July 10, 2018
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John
The closed hip slide video is inconsistent with swinging from the ground up, squat to square and right arm release videos in that the hip slide video talks about the hips being open at impact and the other videos talk about the hips being square to the target line at impact. Need to know which is correct. Thanks.
June 14, 2018
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Craig (Certified RST Instructor)
Hello John. The closed hip slide is an error in the swing. The information isn't inconsistent with the other videos mentioned above. The goal at impact is 35-45 degrees open at impact. For example: Squat to Square is halfway down and not impact. To squat to square you have to shy away from a closed hips slide. I will be happy to answer where you think the inconsistency issues are. I apologize if one of the videos confused the issue for you.
June 14, 2018
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John
Thank you for the clarification.
June 14, 2018
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VENKAT
Chuck, this is most helpful and the timing is perfect, as I have been struggling with this lately. Cant wait to get back to the range to try your suggestions. By the way, your videos and your unique approach to analyzing and guiding amateurs like me to improve golf swing has dramatically improved my game. Thanks!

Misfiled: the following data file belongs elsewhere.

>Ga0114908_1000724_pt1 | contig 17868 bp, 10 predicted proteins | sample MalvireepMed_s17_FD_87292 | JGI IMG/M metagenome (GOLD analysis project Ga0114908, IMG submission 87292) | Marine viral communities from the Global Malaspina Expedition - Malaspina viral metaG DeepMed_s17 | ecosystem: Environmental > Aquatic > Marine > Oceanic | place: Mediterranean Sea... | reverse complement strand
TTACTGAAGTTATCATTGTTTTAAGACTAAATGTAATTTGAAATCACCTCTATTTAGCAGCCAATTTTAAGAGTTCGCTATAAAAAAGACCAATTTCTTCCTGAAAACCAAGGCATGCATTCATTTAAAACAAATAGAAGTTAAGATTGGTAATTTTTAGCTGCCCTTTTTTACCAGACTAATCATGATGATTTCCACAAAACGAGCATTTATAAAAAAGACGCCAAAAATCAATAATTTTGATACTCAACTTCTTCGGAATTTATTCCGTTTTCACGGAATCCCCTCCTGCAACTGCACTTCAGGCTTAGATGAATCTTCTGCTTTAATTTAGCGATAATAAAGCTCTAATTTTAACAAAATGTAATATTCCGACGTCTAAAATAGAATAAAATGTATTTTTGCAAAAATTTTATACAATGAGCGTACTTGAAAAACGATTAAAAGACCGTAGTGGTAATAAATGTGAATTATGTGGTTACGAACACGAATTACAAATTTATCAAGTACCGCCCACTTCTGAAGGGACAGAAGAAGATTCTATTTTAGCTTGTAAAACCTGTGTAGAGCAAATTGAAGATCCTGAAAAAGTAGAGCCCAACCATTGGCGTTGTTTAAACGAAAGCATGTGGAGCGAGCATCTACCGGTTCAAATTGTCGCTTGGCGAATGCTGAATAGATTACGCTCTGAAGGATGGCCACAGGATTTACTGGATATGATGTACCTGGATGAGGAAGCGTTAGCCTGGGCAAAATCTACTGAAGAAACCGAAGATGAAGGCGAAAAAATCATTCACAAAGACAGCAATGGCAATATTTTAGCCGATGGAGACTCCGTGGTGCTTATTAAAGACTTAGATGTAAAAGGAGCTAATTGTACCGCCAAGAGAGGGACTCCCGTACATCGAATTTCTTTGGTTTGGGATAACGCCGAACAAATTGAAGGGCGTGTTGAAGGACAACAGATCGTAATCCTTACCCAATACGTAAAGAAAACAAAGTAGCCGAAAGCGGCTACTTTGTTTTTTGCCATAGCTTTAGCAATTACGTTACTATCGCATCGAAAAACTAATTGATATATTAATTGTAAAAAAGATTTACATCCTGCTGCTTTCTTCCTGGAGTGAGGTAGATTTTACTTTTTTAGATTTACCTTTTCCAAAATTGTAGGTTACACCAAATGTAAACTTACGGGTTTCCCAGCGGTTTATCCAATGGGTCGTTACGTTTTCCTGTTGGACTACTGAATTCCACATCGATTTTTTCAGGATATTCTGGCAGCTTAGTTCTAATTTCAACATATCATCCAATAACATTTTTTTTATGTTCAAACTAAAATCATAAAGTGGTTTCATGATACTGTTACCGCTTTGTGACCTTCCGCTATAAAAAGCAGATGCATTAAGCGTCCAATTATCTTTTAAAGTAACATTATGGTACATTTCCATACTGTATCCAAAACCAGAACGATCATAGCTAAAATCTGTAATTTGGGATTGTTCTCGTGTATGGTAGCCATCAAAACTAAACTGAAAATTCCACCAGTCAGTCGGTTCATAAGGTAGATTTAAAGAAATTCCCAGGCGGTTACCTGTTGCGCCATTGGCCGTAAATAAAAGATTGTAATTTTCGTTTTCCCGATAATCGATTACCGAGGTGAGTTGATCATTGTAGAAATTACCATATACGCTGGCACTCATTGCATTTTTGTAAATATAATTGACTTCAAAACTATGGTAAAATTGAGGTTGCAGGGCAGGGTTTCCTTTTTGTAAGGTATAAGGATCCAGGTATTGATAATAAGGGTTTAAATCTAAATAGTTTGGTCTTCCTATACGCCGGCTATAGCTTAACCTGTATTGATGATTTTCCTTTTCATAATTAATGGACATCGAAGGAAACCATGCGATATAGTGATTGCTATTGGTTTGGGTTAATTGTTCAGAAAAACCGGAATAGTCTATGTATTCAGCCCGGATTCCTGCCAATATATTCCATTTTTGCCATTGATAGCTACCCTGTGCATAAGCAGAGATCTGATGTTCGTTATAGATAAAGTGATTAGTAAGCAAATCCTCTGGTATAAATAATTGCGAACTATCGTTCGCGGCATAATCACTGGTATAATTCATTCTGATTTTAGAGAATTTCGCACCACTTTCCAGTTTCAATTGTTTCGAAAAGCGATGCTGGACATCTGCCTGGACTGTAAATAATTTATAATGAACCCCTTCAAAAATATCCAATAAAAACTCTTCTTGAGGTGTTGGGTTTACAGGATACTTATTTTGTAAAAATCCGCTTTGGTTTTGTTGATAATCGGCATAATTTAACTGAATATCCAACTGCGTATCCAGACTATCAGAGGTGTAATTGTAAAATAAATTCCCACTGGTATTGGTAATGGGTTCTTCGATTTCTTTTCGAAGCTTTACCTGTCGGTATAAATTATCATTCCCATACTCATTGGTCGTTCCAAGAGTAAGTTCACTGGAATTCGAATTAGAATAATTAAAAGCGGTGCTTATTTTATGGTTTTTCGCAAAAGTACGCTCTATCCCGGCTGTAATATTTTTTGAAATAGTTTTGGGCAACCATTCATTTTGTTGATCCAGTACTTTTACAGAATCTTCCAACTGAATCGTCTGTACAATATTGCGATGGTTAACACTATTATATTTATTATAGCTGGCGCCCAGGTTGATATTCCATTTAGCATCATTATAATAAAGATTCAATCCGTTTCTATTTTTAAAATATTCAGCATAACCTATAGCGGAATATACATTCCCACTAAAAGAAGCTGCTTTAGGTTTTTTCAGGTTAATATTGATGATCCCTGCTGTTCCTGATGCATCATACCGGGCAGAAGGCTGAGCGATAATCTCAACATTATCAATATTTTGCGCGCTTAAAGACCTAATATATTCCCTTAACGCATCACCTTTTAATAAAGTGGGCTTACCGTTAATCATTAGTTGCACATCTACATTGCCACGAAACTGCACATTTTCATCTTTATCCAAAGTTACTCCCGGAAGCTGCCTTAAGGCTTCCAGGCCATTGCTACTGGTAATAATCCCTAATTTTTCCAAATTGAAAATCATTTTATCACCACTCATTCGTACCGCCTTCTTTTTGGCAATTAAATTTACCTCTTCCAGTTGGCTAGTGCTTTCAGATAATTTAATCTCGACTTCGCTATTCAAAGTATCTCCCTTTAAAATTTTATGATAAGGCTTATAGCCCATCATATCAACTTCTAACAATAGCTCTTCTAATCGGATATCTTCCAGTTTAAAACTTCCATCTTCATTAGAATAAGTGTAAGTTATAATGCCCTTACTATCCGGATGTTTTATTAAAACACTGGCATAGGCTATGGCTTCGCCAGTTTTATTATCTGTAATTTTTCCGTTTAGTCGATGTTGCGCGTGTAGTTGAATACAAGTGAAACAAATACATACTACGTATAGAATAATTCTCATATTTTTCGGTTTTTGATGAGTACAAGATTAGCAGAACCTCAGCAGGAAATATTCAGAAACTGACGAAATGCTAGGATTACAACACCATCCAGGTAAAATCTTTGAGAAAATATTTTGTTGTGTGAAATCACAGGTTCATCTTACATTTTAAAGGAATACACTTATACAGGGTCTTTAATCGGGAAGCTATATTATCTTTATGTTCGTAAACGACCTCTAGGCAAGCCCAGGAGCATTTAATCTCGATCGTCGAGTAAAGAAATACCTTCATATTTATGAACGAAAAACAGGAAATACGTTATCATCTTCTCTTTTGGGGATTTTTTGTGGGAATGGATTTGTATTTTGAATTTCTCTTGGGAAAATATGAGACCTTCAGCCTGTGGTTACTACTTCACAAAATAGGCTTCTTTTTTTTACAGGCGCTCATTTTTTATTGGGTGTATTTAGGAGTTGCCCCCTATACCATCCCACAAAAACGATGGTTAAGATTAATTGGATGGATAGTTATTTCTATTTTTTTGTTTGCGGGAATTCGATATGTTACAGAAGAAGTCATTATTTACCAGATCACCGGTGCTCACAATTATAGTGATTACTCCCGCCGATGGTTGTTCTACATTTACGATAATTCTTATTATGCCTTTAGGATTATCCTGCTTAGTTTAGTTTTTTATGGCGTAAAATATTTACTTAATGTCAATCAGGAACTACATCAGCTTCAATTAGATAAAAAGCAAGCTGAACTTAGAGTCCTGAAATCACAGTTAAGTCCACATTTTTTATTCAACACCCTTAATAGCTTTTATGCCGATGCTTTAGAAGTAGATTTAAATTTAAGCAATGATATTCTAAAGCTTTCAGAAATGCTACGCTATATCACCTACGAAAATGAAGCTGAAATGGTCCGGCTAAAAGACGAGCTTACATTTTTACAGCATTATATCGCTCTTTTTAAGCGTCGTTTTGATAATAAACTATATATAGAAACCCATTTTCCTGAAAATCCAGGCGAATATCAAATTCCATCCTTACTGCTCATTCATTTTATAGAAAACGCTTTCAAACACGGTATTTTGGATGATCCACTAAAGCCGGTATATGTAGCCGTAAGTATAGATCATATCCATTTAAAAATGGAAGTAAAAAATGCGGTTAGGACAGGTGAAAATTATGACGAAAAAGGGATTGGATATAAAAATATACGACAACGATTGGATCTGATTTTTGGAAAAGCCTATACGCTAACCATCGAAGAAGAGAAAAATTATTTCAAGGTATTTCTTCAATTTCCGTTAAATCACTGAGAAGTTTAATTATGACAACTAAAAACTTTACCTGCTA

June 14, 2018
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Craig (Certified RST Instructor)
Hello Venkat. Love it. Much appreciative of the compliments.
June 14, 2018
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Martin L
Very useful. Exactly what I have been doing.
June 13, 2018
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Craig (Certified RST Instructor)
Hello Martin. Great. Get to work on those hips.
June 13, 2018
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rick
This video has me confused. I thought the weight transfer was used to add lag and occurred with the hips closed. Once my weight is moved to my left leg, I engage the glute and mash my left heel into the ground thus rotating my hips to open whipping the club through, no?
June 12, 2018
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Craig (Certified RST Instructor)
Hello Rick. The post up will open the hips at impact and trigger the release. However, as you shift weight to start the transition/create lag the hips will have to rotate. Take a look at Fixing Your Weight Transfer and Squat to Square.